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Taking its name from an anagram of Gil Evans, the album Svengali appeared briefly during the Seventies on the Atlantic label. When it went out of print it became a collectors’ item, mint copies exchanging hands for remarkable sums of money.

At the time it was widely recognised as an important statement from the only arranger in jazz whose name can be mentioned in the same breath as Duke Ellington. Here, Evans met the Rock Age, but, as might be expected from the great talent behind some of the finest jazz recordings of all time such as Birth of the Cool, Miles Ahead, Porgy and Bess and Sketches of Spain, he did it in a way that reflected his prolific imagination and astonishing writing skills.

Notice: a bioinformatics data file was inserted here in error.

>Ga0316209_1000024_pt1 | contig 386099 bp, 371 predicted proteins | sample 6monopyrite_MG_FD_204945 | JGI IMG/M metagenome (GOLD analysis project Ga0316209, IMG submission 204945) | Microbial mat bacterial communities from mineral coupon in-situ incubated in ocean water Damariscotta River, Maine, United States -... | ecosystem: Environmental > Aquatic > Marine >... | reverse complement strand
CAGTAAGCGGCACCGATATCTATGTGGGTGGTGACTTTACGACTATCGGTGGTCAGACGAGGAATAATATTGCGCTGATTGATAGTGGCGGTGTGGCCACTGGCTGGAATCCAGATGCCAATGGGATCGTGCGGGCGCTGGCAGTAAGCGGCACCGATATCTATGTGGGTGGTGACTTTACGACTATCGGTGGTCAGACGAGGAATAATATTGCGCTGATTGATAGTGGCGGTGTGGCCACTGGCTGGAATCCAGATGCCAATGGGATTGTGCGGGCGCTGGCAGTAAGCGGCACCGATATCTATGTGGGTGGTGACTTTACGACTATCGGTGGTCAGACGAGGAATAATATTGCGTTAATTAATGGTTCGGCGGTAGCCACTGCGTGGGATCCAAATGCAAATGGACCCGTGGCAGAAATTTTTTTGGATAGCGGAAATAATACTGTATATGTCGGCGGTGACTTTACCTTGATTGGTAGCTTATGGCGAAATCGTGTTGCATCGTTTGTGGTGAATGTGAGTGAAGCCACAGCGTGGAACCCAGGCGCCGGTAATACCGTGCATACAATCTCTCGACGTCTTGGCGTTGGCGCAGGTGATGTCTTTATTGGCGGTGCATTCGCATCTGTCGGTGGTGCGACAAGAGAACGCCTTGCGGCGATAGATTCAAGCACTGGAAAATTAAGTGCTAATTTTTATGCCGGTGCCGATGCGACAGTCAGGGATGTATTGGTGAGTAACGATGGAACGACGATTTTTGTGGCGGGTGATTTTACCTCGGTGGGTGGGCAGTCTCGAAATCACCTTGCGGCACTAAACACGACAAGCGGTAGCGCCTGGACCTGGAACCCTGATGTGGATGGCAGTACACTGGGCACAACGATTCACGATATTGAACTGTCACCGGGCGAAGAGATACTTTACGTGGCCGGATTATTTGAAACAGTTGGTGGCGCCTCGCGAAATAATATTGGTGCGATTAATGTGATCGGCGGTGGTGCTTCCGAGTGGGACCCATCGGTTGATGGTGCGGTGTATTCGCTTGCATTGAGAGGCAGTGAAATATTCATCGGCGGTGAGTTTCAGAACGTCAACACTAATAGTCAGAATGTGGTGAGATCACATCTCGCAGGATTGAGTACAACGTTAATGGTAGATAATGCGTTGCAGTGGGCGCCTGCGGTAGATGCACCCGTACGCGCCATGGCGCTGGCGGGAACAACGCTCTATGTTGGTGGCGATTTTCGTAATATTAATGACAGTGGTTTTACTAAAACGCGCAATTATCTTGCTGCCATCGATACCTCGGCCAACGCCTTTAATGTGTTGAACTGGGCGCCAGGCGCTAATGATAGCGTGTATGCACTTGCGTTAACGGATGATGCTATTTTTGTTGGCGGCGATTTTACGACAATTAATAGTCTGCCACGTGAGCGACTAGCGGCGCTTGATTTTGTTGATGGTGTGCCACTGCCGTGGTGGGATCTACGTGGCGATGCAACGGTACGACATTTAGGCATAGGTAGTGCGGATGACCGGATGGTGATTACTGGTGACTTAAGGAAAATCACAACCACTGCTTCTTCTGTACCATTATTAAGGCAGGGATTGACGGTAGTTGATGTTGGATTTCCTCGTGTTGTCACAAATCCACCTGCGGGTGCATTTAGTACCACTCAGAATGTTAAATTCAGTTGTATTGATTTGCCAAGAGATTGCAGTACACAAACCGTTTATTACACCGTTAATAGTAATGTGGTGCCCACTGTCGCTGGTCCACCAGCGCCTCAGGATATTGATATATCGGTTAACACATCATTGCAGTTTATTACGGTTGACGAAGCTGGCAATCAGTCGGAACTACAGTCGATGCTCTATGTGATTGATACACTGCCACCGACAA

Svengali appears as a logical step from The Individualism of Gil Evans (Verve), even though it was recorded some ten years later. Once again Evans reveals his mastery of both tonal and rhythmic shading, albeit here more explicitly stated; tonally, a synthesizer is written into the voicings while the rhythm section patterns, while not emulating rock per se, are certainly squarer. Voicing freely across unusual combinations of instruments, Evans weaves his soloists into the fabric of the pieces without sounding contrived or awkward.


Dave Sanborn’s authoritative solo on ‘Blues in Orbit’ set a precedent in the band for ‘preaching’ alto sax solos that would subsequently have Arthur Blythe and Chris Hunter in the role in later editions of the band. While Sanborn went on to fame and fortune as a crossover artist, tenor saxophonist Billy Harper gave no hint of the obscurity that would claim his career with standout work on ‘Blues in Orbit’ and ‘Cry of Hunger’. Svengali announced a sea-change in the direction of Evans’s work while also featuring among the most important recordings of the Seventies. It deserves a place in every collection of contemporary music. Stuart Nicholson